# Advent of Code: 2020 Day 08

This is a post with my solutions and learning from the puzzle. Don't continue reading if you haven't tried the puzzle on your own yet.

If you want to do the puzzle, visit adventofcode.com/2020/day/8.

My programming language of choice is `python` and all examples below are in python.

## Key learning

• Simple compiler

This puzzle is a really simple compiler where we execute one of three instructions and only keep track of one value in memory. For those beginning to learn programmingmthis is valuable lesson to start understanding compilers and some of the core concepts of code.

## Puzzle

The puzzle about is to executing a set of instructions according to a specification. We have three operators `jmp`, `acc`, `nop`. Each instuction is one operator followed
by a value.

• acc increases or decreases a single global value called the accumulator by the value given in the argument. For example, acc +7 would increase the accumulator by 7. The accumulator starts at 0. After an acc instruction, the instruction immediately below it is executed next.
• jmp jumps to a new instruction relative to itself. The next instruction to execute is found using the argument as an offset from the jmp instruction; for example, jmp +2 would skip the next instruction, jmp +1 would continue to the instruction immediately below it, and jmp -20 would cause the instruction 20 lines above to be executed next.
• nop stands for No OPeration - it does nothing. The instruction immediately below it is executed next.

Example input:

``````nop +0
acc +1
jmp +4
acc +3
jmp -3
acc -99
acc +1
jmp -4
acc +6
``````

## Part 1

The instructions we receive as input creates a program with an infinite loop. The puzzle is to figure out what the `accumulator` is at the end of first loop.

I'm using a `set` for keeping track of where the instruciton-cursor has been. With that we know when the first loop is complete.

### Parsing input

``````# Read in instructions from file
lines = [x.strip() for x in open('08.input', 'r').readlines() if x != '']

# Create tuples (x,y) where x is instruction and y is value
lines = [tuple(x.split()) for x in lines]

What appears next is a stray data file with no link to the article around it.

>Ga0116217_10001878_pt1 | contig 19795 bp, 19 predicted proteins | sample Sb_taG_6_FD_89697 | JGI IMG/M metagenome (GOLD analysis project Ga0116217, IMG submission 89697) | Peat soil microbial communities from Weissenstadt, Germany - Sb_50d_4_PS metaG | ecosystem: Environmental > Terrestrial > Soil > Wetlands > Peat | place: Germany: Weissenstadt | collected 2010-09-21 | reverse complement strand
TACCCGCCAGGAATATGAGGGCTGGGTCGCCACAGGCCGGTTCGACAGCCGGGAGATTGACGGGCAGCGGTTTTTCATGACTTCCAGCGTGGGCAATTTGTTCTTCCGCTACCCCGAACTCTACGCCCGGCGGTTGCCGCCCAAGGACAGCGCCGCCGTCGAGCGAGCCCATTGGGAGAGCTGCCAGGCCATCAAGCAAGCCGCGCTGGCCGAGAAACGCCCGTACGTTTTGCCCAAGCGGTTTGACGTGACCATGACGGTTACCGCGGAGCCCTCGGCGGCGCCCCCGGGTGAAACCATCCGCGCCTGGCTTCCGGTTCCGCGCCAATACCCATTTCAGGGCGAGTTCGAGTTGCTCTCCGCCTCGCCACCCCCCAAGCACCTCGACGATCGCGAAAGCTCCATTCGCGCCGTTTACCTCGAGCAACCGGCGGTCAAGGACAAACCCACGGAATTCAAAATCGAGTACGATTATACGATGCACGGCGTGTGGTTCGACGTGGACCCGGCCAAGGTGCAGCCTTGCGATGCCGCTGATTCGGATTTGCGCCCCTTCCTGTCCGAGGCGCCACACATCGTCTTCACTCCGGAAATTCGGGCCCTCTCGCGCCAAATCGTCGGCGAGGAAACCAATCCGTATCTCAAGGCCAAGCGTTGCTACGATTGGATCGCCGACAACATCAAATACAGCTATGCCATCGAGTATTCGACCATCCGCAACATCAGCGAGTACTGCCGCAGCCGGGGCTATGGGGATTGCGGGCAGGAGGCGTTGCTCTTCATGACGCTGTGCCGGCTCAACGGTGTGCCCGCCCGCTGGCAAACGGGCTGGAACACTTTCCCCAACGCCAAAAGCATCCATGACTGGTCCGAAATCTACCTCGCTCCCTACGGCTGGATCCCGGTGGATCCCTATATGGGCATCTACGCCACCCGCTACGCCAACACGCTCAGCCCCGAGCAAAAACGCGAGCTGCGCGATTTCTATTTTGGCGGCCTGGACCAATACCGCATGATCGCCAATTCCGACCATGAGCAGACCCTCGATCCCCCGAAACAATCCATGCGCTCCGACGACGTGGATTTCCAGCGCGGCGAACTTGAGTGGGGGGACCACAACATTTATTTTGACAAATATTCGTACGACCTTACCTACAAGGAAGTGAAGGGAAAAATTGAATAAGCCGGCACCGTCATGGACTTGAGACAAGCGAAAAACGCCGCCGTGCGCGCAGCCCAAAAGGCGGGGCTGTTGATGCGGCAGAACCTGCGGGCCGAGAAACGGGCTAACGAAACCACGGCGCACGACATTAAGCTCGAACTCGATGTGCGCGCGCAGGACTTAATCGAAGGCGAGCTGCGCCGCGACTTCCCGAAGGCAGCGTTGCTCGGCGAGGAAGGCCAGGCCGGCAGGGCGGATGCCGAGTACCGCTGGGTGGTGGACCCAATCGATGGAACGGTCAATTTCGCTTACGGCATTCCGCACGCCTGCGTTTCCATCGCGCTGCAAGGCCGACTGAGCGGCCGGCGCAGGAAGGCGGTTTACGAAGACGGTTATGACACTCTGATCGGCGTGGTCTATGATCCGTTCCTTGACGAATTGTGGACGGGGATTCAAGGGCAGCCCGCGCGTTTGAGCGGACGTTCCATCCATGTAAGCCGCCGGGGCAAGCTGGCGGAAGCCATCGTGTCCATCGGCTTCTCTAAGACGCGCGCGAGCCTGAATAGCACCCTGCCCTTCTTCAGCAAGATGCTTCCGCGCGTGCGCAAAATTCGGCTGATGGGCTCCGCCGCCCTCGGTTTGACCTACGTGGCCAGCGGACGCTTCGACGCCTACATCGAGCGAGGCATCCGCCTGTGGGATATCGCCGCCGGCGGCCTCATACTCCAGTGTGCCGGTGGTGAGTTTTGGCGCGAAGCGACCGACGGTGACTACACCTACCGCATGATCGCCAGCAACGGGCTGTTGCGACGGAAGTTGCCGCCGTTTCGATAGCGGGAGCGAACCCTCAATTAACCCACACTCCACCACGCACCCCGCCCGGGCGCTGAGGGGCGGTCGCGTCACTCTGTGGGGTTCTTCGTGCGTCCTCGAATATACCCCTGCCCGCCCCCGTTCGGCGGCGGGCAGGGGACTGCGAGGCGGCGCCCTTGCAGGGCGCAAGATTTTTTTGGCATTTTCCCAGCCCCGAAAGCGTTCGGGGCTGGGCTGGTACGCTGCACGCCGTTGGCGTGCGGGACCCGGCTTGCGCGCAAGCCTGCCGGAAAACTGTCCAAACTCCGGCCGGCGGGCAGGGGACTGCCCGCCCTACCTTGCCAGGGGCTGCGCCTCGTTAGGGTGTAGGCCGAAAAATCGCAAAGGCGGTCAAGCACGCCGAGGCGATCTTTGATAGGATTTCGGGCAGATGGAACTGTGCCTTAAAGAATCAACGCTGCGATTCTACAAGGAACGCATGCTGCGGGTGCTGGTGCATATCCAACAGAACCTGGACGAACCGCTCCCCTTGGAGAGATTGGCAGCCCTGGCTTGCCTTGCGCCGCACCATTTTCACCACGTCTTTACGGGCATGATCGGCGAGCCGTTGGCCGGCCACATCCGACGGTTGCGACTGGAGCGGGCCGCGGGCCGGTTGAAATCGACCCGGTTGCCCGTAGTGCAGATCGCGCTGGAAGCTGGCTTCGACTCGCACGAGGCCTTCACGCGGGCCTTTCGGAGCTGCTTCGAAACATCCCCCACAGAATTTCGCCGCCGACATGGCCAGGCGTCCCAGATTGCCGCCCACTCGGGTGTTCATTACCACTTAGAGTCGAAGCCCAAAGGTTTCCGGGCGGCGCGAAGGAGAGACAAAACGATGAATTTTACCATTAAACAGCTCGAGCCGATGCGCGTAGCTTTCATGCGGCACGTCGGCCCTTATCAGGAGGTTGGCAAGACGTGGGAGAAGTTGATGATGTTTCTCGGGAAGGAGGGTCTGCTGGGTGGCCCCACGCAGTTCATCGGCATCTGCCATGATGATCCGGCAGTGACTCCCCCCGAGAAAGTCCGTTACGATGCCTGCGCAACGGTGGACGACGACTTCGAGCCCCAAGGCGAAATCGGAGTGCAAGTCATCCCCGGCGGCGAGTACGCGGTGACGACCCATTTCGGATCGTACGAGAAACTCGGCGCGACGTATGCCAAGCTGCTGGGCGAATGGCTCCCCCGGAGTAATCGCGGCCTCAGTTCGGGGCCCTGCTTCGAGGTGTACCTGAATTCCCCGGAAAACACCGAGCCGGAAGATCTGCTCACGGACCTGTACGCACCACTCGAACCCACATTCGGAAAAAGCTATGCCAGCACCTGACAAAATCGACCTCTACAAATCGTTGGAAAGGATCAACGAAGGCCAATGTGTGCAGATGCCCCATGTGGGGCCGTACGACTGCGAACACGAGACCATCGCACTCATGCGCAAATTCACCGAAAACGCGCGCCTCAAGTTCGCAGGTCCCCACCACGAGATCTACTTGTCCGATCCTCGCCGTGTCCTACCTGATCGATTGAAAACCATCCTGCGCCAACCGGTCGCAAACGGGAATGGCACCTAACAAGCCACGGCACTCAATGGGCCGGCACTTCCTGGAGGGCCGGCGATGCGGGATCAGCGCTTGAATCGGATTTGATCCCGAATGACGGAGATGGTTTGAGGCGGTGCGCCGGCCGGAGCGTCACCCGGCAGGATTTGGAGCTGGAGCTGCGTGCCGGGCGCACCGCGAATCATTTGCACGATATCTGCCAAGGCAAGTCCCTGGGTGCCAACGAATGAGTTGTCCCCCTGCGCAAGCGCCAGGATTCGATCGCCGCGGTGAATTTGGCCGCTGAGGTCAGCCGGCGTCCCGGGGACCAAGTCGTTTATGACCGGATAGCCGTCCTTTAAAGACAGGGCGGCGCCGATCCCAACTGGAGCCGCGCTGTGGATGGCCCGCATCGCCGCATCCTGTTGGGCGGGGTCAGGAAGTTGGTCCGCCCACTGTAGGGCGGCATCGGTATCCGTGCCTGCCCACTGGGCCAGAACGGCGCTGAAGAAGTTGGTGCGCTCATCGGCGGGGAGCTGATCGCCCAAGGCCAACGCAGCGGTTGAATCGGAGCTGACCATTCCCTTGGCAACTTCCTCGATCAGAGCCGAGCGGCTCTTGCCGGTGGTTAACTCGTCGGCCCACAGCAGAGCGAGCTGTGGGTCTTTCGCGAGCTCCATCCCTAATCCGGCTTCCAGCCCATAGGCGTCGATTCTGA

``````

### Solution: Quick

Just by reading part 1 one might write some code like this. A `while`-loop with some if statements containing operations to execute.

It might look like this:

``````def part1():
lines_executed = set()
cursor, accumulator = 0, 0

while cursor not in lines_executed:
instruction = lines[cursor]
if instruction == 'jmp':
cursor += int(lines[cursor])
elif instruction == 'nop':
cursor += 1
elif instruction == 'acc':
accumulator += int(lines[cursor])
cursor += 1
else:
raise Exception('Unexpected instruction', instruction)
return accumulator
print part1()
``````

### Solution: Extendable

Those that competed in AoC 2019 might have some flashbacks of the intcode that has it similarities. A simple compiler with a few instructions. That puzzle came back multiple times and we had to built upon our compiler with new operations and features. Investing in good structure at the beginning might be beneficial for coming puzzles.

Therefore I suggest finding a structure that you find more extendable.

Here is a suggestion:

``````def execute_program(lines):
lines_executed = set()
cursor = 0
accumulator = 0

def acc(lines, cursor, accumulator):
return (cursor + 1, accumulator + int(lines[cursor]))

def jmp(lines, cursor, accumulator):
return (cursor + int(lines[cursor]), accumulator )

def nop(lines, cursor, accumulator):
return (cursor + 1, accumulator)

while cursor not in lines_executed:
instruction = lines[cursor]
operations = {
'jmp': jmp,
'acc': acc,
'nop': nop,
}
operation = operations[instruction]
cursor, accumulator = operation(lines, cursor, accumulator)
return accumulator

print "Solution part 1: %d" % execute_program(lines)
``````

Do you find it more readable? Do you have other solutions or tips on making the compiler more extendable?

## Part 2

We find out that one `jmp` or `nop` should be the other for executing the program without infinite loop.

Our execute program needs minimal change. Just a variable (`terminated`) to keep track if we reached the last instruction.

Then we just have to iterate through all `jmp` and `nop`, switch them, execute the program, and see if it was terminated or not.

### Solution

``````def execute_program(lines):
lines_executed = set()
cursor = 0
accumulator = 0

def acc(lines, cursor, accumulator):
return (cursor + 1, accumulator + int(lines[cursor]))

def jmp(lines, cursor, accumulator):
return (cursor + int(lines[cursor]), accumulator )

def nop(lines, cursor, accumulator):
return (cursor + 1, accumulator)

terminated = False
while not terminated and cursor not in lines_executed:
instruction = lines[cursor]

operations = {
'jmp': jmp,
'acc': acc,
'nop': nop,
}
operation = operations[instruction]
cursor, accumulator = operation(lines, cursor, accumulator)

# Terminate if end at program
terminated = cursor == len(lines)

return terminated, accumulator

def part2(lines):
for i in range(len(lines)):
# Copy lines so that changes don't persist.
local_lines = [x for x in lines]

# Switch statement jmp/nop
if 'jmp' in local_lines[i]:
local_lines[i] = ('nop', local_lines[i])
elif 'nop' in local_lines[i]:
local_lines[i] = ('jmp', local_lines[i])

terminated, result = execute_program(local_lines)

if terminated:
break
return result
print "Solution part 2: %d" % part2(lines)
``````